David Stairs

Ruin porn is everywhere. Photos of Detroit’s semi-preserved Michigan Central Station abound, and photographers continue to document while critics and journalists debate the pros and cons of what Dora Apel in her recent book Beautiful Terrible Ruins: Detroit and the Anxiety of Decline (2015) terms the “deindustrial sublime.”

While it’s true that the American Rust Belt contains monstrous examples of gigantic former steelworks in Bethlehem, Pennsylvania and Gary, Indiana, it seems intellectually facetious to quibble about whether images of such structures constitute ruin or, what Kate Brown, in her book Dispatches from Dystopia: Histories of Places Not Yet Forgotten (2015) terms “rustalgia.” Perhaps more importantly, while images of ruined former glory abound, there are few examples of re-purposed ruin.

In America, the only instance that comes to my mind is Seattle’s Gasworks Park. A more impressive example exists in the eastern Czech city of Ostrava. A hub of industrial activity for centuries, Ostrava was located near plentiful coal deposits and became an iron-producing center as early as 1828. In the 20th century, Ostrava was valuable to Nazi war production, and became known as the country’s “steel heart” post 1945. Rapid de-industrialization followed 1989s Velvet Revolution, and coal mining formally ended in 1994.

Colors of Ostrava music festival is held at Vitkovice each year

While we tend to think of former heavy industry as “brownfields” or superfund sites in need of dismantling and restoration, the site of the massive Czech Vítkovice steelworks has been converted into a cultural space and museum center. It is the site of the Colors of Ostrava music festival, and is freely open to the public.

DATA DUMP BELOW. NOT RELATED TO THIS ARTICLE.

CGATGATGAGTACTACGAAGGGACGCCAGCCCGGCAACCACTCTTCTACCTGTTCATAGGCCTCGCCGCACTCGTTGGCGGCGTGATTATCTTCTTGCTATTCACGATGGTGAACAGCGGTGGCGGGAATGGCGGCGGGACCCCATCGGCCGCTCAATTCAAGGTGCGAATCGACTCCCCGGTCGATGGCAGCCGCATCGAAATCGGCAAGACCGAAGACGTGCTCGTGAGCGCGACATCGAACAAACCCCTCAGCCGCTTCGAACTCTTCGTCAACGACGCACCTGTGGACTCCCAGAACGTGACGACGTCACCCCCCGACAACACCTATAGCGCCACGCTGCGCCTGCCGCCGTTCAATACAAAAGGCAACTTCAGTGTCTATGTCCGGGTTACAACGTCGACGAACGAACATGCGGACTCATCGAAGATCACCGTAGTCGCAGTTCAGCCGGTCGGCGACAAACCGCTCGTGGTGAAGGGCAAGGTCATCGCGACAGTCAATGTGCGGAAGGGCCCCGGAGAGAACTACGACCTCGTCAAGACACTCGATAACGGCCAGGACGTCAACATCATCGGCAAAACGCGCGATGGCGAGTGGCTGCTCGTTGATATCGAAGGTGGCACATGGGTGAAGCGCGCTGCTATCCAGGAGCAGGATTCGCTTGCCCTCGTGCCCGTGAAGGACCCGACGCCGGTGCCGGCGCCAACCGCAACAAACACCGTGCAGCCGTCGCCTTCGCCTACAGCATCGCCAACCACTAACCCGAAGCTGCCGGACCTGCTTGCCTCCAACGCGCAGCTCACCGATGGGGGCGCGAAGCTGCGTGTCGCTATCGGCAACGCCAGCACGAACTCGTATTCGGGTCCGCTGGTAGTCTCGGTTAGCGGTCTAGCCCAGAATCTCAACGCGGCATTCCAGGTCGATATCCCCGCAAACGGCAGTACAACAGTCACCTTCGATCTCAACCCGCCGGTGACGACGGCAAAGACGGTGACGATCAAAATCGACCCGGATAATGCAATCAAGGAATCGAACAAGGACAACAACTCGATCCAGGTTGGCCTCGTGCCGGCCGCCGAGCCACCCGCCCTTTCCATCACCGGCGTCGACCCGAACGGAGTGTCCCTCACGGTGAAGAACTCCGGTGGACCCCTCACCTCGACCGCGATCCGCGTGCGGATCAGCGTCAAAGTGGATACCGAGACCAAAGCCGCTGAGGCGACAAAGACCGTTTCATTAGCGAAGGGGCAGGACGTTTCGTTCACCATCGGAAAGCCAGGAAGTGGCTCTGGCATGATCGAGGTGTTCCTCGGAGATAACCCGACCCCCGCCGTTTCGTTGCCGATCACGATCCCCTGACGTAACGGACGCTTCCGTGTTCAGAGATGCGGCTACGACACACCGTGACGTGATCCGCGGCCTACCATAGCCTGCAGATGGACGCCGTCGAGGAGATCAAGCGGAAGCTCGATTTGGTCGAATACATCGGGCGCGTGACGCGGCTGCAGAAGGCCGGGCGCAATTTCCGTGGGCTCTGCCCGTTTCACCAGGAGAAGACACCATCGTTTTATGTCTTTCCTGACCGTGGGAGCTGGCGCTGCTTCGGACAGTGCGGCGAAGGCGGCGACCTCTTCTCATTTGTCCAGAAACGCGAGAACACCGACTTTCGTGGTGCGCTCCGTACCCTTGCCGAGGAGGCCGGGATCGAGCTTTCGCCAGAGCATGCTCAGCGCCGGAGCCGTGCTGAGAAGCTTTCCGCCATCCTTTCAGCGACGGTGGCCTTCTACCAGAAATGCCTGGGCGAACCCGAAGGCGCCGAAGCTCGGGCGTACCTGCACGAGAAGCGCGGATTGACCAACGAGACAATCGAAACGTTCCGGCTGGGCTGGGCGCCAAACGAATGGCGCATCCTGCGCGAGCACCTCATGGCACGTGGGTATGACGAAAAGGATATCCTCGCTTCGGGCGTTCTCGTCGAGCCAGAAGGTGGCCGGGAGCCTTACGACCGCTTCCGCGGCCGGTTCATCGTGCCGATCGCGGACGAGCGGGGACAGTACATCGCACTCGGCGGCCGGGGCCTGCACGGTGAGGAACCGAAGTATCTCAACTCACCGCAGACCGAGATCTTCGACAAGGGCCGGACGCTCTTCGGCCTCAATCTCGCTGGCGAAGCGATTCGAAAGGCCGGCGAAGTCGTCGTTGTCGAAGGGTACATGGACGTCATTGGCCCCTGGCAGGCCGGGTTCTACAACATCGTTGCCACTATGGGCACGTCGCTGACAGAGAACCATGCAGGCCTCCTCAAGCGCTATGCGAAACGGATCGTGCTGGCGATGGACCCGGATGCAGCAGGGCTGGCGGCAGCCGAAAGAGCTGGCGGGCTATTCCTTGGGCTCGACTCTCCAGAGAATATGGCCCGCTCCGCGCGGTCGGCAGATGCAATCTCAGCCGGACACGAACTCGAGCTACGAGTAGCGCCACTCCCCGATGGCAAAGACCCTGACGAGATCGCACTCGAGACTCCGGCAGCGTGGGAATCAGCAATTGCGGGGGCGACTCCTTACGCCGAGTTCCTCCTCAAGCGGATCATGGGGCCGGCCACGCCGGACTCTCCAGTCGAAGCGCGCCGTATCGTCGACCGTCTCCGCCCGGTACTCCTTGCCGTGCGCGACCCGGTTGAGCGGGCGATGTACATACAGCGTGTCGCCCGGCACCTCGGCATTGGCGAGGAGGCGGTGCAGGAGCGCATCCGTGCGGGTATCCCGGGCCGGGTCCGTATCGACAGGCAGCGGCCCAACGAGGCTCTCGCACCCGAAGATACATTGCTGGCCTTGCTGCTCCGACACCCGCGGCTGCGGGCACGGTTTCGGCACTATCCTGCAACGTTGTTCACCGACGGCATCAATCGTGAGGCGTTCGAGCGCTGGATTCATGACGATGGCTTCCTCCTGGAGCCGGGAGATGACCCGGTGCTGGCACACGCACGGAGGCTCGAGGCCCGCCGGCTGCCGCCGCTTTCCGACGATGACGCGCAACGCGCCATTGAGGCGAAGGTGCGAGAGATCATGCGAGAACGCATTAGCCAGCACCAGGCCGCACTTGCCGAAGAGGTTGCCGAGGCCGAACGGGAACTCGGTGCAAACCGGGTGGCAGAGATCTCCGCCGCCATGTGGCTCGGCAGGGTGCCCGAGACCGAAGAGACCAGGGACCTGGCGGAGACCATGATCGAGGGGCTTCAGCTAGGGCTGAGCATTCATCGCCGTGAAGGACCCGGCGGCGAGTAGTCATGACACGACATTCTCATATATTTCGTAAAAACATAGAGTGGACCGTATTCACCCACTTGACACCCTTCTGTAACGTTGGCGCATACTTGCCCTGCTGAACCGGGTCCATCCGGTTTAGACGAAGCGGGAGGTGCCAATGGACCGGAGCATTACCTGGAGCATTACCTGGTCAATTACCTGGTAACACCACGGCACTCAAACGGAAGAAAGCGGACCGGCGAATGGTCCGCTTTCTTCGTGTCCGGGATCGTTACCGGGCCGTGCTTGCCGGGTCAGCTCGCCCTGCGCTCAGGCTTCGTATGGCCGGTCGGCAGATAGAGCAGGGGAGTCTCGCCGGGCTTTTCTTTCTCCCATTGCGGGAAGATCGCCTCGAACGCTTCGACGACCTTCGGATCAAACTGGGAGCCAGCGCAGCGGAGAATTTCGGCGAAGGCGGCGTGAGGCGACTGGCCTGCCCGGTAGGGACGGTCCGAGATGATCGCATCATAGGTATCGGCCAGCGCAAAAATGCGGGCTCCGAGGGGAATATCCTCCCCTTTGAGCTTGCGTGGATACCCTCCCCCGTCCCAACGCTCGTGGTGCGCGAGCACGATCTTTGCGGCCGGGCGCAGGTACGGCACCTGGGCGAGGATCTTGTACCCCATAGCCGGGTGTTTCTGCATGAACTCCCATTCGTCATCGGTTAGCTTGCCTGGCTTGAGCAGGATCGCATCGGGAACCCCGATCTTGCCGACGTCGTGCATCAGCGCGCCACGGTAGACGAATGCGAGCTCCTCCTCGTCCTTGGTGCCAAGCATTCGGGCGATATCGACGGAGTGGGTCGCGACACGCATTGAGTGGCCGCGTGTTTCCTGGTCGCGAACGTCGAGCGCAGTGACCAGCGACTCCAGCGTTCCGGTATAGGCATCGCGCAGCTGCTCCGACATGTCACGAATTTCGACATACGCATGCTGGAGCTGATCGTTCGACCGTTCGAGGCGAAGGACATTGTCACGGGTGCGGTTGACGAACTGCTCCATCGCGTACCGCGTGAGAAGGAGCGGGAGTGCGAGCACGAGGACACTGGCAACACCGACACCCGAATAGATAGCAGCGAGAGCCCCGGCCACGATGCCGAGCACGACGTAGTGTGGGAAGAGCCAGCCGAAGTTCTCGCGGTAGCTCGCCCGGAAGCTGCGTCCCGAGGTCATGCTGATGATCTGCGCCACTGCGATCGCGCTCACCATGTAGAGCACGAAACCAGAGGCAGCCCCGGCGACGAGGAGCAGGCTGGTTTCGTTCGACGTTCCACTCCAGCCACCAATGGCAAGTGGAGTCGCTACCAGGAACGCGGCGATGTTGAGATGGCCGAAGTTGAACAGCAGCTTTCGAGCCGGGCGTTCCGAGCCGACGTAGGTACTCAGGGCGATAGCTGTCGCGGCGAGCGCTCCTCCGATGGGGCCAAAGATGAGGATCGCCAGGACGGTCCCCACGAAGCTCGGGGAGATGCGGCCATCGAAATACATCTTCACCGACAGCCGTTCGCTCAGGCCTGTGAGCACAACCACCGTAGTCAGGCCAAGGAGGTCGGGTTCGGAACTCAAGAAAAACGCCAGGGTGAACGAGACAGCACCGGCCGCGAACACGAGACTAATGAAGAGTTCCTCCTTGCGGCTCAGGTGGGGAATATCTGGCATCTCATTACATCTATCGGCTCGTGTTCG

Exterior of former huge storage tank

A walk through the grounds is both humbling and exhilarating. Gigantic conduits and soaring towers make one feel incredibly small. But one also thinks of Camille Paglia’s famous comment about architectural grandeur: “Men made this.”

Interior of storage tank repurposed to concert hall

A mammoth tank has been converted into an indoor concert hall, and tour groups of students wearing hard hats parade the grounds outside. A museum of science and industry preserves the proud Czech history of inventions in steel, computing, railroading, and all things mechanical, even putting several classic models of Cechia’s famous Skoda automobiles on display.

Skoda, now owned by Volkswagen, is one of Cechia’s most famous brands

Vítkovice— the site has applied for consideration as a World Heritage Site— is proof that rust not only sells nostalgia, but can serve as a vibrant reminder that our industrial past is every bit as worthy of respect and recognition as the Taj Mahal or Sagrada Familia. It only remains for us to comprehend the value and beauty inherent in generations of human labor.

David Stairs is the founding editor of the Design-Altruism-Project

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